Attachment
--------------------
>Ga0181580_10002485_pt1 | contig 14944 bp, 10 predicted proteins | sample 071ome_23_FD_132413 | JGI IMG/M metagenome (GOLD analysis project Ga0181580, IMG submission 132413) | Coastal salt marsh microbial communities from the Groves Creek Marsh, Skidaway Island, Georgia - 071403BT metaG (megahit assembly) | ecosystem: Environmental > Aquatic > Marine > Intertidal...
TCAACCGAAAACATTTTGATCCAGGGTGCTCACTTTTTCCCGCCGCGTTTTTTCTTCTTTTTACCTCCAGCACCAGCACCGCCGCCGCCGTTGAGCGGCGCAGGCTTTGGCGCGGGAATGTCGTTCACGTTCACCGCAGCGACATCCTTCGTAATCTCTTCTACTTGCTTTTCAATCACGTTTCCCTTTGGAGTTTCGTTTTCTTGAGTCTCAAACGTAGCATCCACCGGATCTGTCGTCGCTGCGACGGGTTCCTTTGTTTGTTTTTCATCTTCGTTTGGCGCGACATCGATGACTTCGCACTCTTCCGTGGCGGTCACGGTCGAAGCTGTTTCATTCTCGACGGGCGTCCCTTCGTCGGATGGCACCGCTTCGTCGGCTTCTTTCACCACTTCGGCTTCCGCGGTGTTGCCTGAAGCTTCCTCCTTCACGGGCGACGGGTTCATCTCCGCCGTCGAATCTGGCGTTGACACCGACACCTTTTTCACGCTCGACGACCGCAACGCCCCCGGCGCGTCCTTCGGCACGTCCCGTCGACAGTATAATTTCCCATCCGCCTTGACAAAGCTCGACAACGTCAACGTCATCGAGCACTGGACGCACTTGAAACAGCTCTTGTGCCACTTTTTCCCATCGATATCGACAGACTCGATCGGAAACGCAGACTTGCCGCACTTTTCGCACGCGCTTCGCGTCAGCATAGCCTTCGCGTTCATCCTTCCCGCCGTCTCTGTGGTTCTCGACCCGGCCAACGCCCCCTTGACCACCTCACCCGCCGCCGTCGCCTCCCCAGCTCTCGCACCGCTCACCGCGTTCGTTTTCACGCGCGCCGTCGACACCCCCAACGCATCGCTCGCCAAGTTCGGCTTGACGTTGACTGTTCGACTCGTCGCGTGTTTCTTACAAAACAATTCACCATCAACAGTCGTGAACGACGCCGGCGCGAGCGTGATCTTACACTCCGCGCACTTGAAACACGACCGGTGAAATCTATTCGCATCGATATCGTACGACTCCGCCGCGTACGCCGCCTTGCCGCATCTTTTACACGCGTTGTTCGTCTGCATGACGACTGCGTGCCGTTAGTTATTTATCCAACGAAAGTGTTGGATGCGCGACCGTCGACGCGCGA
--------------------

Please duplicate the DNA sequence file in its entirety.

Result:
>Ga0181580_10002485_pt1 | contig 14944 bp, 10 predicted proteins | sample 071ome_23_FD_132413 | JGI IMG/M metagenome (GOLD analysis project Ga0181580, IMG submission 132413) | Coastal salt marsh microbial communities from the Groves Creek Marsh, Skidaway Island, Georgia - 071403BT metaG (megahit assembly) | ecosystem: Environmental > Aquatic > Marine > Intertidal...
TCAACCGAAAACATTTTGATCCAGGGTGCTCACTTTTTCCCGCCGCGTTTTTTCTTCTTTTTACCTCCAGCACCAGCACCGCCGCCGCCGTTGAGCGGCGCAGGCTTTGGCGCGGGAATGTCGTTCACGTTCACCGCAGCGACATCCTTCGTAATCTCTTCTACTTGCTTTTCAATCACGTTTCCCTTTGGAGTTTCGTTTTCTTGAGTCTCAAACGTAGCATCCACCGGATCTGTCGTCGCTGCGACGGGTTCCTTTGTTTGTTTTTCATCTTCGTTTGGCGCGACATCGATGACTTCGCACTCTTCCGTGGCGGTCACGGTCGAAGCTGTTTCATTCTCGACGGGCGTCCCTTCGTCGGATGGCACCGCTTCGTCGGCTTCTTTCACCACTTCGGCTTCCGCGGTGTTGCCTGAAGCTTCCTCCTTCACGGGCGACGGGTTCATCTCCGCCGTCGAATCTGGCGTTGACACCGACACCTTTTTCACGCTCGACGACCGCAACGCCCCCGGCGCGTCCTTCGGCACGTCCCGTCGACAGTATAATTTCCCATCCGCCTTGACAAAGCTCGACAACGTCAACGTCATCGAGCACTGGACGCACTTGAAACAGCTCTTGTGCCACTTTTTCCCATCGATATCGACAGACTCGATCGGAAACGCAGACTTGCCGCACTTTTCGCACGCGCTTCGCGTCAGCATAGCCTTCGCGTTCATCCTTCCCGCCGTCTCTGTGGTTCTCGACCCGGCCAACGCCCCCTTGACCACCTCACCCGCCGCCGTCGCCTCCCCAGCTCTCGCACCGCTCACCGCGTTCGTTTTCACGCGCGCCGTCGACACCCCCAACGCATCGCTCGCCAAGTTCGGCTTGACGTTGACTGTTCGACTCGTCGCGTGTTTCTTACAAAACAATTCACCATCAACAGTCGTGAACGACGCCGGCGCGAGCGTGATCTTACACTCCGCGCACTTGAAACACGACCGGTGAAATCTATTCGCATCGATATCGTACGACTCCGCCGCGTACGCCGCCTTGCCGCATCTTTTACACGCGTTGTTCGTCTGCATGACGACTGCGTGCCGTTAGTTATTTATCCAACGAAAGTGTTGGATGCGCGACCGTCGACGCGCGA